The possibility of mass exposure to nerve agents by a terrorist attack necessitates the availability of antidotes that can be effective against nerve agent toxicity even when administered at a relatively long latency after exposure, because medical assistance may not be immediately available. Nerve agents induce status epilepticus (SE), which can cause brain damage or death. Antagonists of kainate receptors that contain the GluK1 (formerly known as GluR5) subunit (GluK1Rs) are emerging as a new potential treatment for SE and epilepsy from animal research, whereas clinical trials to treat pain have shown that the GluK1/α-amino-3-hydroxy-5-methyl-4-isoxazolepropionic acid receptor antagonist LY293558 [(3S,4aR,6R,8aR)-6-[2-(1(2)H-tetrazole-5-yl)ethyl]decahydroisoquinoline-3-carboxylic acid] is safe and well tolerated. Therefore, we tested whether LY293558 is effective against soman-induced seizures and neuropathology, when administered 1 h after soman exposure, in rats. LY293558 stopped seizures induced by soman and reduced the total duration of SE, monitored by electroencephalographic recordings within a 24 h-period after exposure. In addition, LY293558 prevented neuronal loss in the basolateral amygdala (BLA) and the CA1 hippocampal area on both days 1 and 7 after soman exposure and reduced neuronal degeneration in the CA1, CA3, and hilar hippocampal regions, entorhinal cortex, amygdala, and neocortex on day 1 after exposure and in the CA1, CA3, amygdala, and neocortex on day 7 after exposure. It also prevented the delayed loss of glutamic acid decarboxylase-67 immuno-stained BLA interneurons on day 7 after exposure. LY293558 is a potential new emergency treatment for nerve agent exposure that can be expected to be effective against seizures and brain damage even with late administration.
Nerve agents are organophosphorus compounds whose primary action is the irreversible inhibition of acetylcholinesterase (Bajgar, 2005). Clinical manifestations after exposure include intense generalized seizures/status epilepticus (SE) and can result in death or brain damage with long-term neurological and behavioral consequences (Brown and Brix, 1998). Because nerve agents are relatively easy to transport and deploy, they could be used in a terrorist attack, and, therefore, there is an urgent need for the discovery of antidotes that can be effective even when administered with a substantial latency after exposure, because emergency assistance may not be immediately available.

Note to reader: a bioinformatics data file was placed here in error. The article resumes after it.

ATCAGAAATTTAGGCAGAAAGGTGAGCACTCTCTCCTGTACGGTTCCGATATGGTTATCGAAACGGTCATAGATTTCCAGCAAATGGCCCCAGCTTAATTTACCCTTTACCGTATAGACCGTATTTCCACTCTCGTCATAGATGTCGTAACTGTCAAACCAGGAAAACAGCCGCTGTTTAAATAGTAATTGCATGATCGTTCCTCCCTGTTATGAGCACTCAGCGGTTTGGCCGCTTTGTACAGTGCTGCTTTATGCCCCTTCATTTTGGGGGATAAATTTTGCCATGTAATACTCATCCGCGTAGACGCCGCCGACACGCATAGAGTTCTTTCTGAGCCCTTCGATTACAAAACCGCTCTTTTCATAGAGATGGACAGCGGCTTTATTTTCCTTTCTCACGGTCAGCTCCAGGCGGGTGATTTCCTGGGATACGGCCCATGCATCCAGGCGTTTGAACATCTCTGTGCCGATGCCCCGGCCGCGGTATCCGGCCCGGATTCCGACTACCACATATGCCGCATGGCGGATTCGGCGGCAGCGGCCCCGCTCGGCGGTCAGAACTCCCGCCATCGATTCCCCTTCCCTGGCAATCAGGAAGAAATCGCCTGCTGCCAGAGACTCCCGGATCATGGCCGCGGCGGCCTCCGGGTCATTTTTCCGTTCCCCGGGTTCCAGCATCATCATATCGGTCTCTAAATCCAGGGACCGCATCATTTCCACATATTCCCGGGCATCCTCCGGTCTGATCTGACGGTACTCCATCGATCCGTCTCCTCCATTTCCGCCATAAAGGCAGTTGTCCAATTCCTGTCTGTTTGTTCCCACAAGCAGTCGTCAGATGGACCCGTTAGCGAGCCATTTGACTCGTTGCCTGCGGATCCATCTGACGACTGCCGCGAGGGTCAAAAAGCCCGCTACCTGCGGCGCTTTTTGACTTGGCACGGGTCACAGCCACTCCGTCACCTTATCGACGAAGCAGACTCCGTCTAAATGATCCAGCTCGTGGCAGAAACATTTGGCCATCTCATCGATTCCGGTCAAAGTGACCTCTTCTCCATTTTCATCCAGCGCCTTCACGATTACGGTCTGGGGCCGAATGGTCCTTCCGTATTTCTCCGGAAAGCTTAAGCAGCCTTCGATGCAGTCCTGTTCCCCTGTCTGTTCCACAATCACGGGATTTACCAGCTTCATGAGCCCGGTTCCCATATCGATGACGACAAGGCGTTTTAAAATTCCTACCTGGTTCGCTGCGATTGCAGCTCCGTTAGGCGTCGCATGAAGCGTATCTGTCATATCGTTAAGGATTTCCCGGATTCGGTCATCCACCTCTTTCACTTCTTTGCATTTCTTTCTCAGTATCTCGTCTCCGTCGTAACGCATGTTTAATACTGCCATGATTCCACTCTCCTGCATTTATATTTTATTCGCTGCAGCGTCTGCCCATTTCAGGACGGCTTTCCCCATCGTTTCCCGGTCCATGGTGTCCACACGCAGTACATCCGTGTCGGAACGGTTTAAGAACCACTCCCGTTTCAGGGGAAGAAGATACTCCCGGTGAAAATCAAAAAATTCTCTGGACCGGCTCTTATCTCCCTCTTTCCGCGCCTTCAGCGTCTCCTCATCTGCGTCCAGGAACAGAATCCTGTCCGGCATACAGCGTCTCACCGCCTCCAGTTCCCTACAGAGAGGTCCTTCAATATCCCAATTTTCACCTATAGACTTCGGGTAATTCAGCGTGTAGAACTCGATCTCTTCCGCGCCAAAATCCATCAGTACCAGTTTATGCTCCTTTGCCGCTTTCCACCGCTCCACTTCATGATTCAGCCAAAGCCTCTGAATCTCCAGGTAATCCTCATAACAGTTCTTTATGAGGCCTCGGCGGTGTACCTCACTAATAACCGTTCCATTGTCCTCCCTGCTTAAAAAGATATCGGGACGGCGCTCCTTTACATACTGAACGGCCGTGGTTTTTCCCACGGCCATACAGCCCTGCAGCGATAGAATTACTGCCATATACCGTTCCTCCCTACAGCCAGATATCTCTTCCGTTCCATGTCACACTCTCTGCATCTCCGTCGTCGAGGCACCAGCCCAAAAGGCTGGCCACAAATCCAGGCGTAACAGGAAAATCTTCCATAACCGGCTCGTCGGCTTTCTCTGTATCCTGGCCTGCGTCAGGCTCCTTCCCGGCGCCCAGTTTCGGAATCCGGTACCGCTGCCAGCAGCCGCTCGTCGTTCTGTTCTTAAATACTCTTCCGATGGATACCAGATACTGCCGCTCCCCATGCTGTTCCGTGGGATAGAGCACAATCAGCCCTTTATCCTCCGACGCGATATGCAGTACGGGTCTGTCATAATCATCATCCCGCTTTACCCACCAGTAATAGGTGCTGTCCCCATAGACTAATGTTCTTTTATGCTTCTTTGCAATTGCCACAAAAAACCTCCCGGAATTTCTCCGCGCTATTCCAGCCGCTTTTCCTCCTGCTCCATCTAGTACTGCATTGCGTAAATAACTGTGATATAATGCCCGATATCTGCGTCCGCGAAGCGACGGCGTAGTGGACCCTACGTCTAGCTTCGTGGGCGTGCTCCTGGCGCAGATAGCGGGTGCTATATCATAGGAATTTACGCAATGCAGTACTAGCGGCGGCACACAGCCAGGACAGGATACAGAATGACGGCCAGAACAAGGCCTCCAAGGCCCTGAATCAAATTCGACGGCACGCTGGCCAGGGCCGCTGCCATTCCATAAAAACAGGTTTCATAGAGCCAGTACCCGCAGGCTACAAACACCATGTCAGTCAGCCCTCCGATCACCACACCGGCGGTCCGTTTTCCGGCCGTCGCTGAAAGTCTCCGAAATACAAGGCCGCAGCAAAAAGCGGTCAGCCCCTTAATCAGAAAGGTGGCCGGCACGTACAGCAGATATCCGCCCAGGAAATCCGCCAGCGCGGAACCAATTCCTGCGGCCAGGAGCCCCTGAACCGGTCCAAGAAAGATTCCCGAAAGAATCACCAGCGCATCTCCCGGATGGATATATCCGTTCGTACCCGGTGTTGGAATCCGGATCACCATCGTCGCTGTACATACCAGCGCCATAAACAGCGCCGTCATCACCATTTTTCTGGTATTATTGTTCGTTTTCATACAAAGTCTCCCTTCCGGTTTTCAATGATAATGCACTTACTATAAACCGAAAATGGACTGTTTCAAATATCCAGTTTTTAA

Control of seizures after exposure is crucial for the prevention of brain damage or death. After inhibition of acetylcholinesterase and accumulation of acetylcholine, seizures are initiated by hyperstimulation of muscarinic receptors (McDonough and Shih, 1997). However, it seems that it is the ensuing glutamatergic hyperactivity that is primarily responsible for reinforcing and sustaining seizures, resulting in excitotoxic brain damage (McDonough and Shih, 1997). Accordingly, muscarinic receptor antagonists are effective against nerve agent-induced SE only if administered early after the onset of seizures (Lallement et al., 1998). Benzodiazepines are considered to be the first line of defense against nerve agent-induced SE, but the effectiveness of benzodiazepines is transient (seizures recur), and it is reduced or lost if administration is delayed beyond 30 to 40 min after nerve agent exposure (Lallement et al., 1998; Gilat et al., 2005; McDonough et al., 2010).
An emerging potential new treatment against seizures and epilepsy involves antagonism of kainate receptors containing the GluK1 subunit (previously designated as GluR5; see Jane et al., 2009). GluK1-containing kainate receptors (GluK1Rs) play an important role in the regulation of GABAA receptor-mediated inhibitory transmission in the hippocampus (Christensen et al., 2004; Clarke and Collingridge, 2004) and the amygdala (Braga et al., 2003), two brain structures that are well known for their high propensity to generate seizure activity. The main evidence that GluK1Rs are involved in the generation of seizures is as follows: 1) The function of GluK1Rs and the expression of the GluK1 subunit are altered in patients with temporal lobe epilepsy (Li et al., 2010) and in epileptic rats (Ullal et al., 2005). 2) When the GluK1R agonist (R,S)-2-amino-3-(3-hydroxy-5-tert-butylisoxazol-4-yl) propanoic acid (Jane et al., 2009) is infused intravenously or directly into the rat amygdala it induces clonic seizures (Rogawski et al., 2003; Kaminski et al., 2004). 3) The anticonvulsant properties of the well known antiepileptic topiramate are due in part to blockade of GluK1Rs (Gryder and Rogawski, 2003; Kaminski et al., 2004; Braga et al., 2009). 4) GluK1R antagonists block hippocampal epileptiform activity in vitro and limbic seizures in vivo induced by electrical stimulation or by the muscarinic agonist pilocarpine (Smolders et al., 2002).